Prosciutto purchased for catering at an unnamed Irish jail
A prison Governor is investigating how fillet steaks, rib roasts, boneless leg of lamb, prosciutto and expensive chocolate were purchased with taxpayer's money for Irish Prisons.
The process began after the Comptroller and Auditor General (C&AG), which investigates how public money is spent, discovered that thousands of euro in public funds was spent luxury foods for prison kitchens.
The C&AG reports to the powerful Dáil Public Accounts Committee which is chaired by Laois Offaly Sinn Féin TD Brian Stanley.
The findings are reported in its Report on the Annual Accounts of the Public Services 2019. A 22-page section Catering and ancillary services in prisons is dedicated to spending in jails.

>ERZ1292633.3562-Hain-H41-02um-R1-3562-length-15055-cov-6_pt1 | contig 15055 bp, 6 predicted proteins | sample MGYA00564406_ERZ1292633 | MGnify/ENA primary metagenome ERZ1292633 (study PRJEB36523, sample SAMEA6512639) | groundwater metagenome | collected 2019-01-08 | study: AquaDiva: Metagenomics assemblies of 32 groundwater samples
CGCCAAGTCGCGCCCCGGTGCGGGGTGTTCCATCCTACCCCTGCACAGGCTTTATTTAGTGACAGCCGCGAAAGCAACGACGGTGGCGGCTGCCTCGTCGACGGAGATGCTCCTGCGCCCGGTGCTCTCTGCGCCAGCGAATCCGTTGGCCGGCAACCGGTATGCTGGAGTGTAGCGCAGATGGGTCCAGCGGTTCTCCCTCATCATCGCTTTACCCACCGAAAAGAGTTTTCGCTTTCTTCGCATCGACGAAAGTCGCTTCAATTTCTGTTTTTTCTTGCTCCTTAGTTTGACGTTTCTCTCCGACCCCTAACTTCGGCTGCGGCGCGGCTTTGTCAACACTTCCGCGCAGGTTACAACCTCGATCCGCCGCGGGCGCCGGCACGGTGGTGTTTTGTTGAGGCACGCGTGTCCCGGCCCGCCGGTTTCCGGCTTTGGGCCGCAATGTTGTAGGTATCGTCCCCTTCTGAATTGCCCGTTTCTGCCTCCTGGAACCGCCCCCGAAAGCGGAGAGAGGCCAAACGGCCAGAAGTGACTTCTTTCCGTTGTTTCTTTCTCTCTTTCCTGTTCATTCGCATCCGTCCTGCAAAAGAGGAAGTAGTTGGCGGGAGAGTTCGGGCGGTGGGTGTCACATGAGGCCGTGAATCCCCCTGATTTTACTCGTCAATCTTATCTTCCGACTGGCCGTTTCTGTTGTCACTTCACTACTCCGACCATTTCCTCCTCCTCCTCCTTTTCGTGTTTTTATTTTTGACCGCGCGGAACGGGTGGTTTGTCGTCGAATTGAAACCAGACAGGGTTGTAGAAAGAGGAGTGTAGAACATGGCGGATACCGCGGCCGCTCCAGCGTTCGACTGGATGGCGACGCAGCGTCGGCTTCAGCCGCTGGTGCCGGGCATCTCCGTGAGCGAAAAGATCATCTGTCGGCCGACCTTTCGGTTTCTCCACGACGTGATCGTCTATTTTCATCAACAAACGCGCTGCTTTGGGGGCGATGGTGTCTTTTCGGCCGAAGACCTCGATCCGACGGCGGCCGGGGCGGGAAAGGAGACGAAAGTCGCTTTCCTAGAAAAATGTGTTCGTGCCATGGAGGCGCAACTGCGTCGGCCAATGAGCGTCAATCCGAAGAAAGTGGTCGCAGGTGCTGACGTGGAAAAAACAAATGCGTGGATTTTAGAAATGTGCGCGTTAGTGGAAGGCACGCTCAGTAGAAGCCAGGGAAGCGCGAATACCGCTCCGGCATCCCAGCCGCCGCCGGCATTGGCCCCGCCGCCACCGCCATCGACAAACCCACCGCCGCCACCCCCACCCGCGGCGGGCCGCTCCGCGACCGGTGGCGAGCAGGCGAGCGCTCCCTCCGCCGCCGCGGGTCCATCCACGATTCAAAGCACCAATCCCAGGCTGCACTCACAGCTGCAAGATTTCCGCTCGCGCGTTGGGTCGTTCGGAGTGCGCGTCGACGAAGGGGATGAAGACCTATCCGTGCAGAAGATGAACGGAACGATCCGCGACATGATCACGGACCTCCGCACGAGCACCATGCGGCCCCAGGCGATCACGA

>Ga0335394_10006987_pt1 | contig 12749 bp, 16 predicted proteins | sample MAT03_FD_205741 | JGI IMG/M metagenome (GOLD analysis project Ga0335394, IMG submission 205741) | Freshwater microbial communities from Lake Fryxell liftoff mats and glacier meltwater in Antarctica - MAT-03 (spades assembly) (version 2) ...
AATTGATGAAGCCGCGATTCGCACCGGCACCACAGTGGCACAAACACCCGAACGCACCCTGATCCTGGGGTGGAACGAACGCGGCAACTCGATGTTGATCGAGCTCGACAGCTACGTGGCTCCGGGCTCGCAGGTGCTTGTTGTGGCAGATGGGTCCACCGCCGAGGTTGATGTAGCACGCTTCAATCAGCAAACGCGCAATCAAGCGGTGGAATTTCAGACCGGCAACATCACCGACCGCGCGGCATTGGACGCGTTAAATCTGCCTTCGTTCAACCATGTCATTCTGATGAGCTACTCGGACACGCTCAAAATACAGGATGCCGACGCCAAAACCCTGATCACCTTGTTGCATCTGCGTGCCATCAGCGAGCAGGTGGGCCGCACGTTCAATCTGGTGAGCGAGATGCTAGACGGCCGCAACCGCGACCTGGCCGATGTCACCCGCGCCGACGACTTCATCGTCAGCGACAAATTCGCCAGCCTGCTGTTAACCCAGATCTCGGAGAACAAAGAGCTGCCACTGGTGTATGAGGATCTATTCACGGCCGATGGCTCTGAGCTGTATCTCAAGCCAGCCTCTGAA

The C&AG has said the food was purchased for cookery classes for prisoners but the Irish Prison Service has not been able to say why the food was procured.
In most prisons, the type of food bought for home economics courses was similar to what was used to prepare prison meals.
A C&AG initial review has found that: "fillet steaks, rib roasts, boneless leg of lamb, prosciutto and expensive catering chocolate."
It says an investigation by the Governor of an unnamed prison is underway into how €9,302 was spent in 2018 and 2019. The reason given for the spending was "to support the provision of cookery classes to prisoners".
"It has not been possible from the work training activity returns to Prison Service headquarters to be definitive on what activity was taking place or if there were official events catered for using some of the products listed," says the C&AG.
It's understood that controls have since been put in place.
The Irish Prison Service spent €8.2m on food for its prisoner population in 2019.
It says the cost of food per day for prisoners ranged from €4.54 per inmate in Wheatfield Prison to €7.27 per inmate in Portlaoise Prison.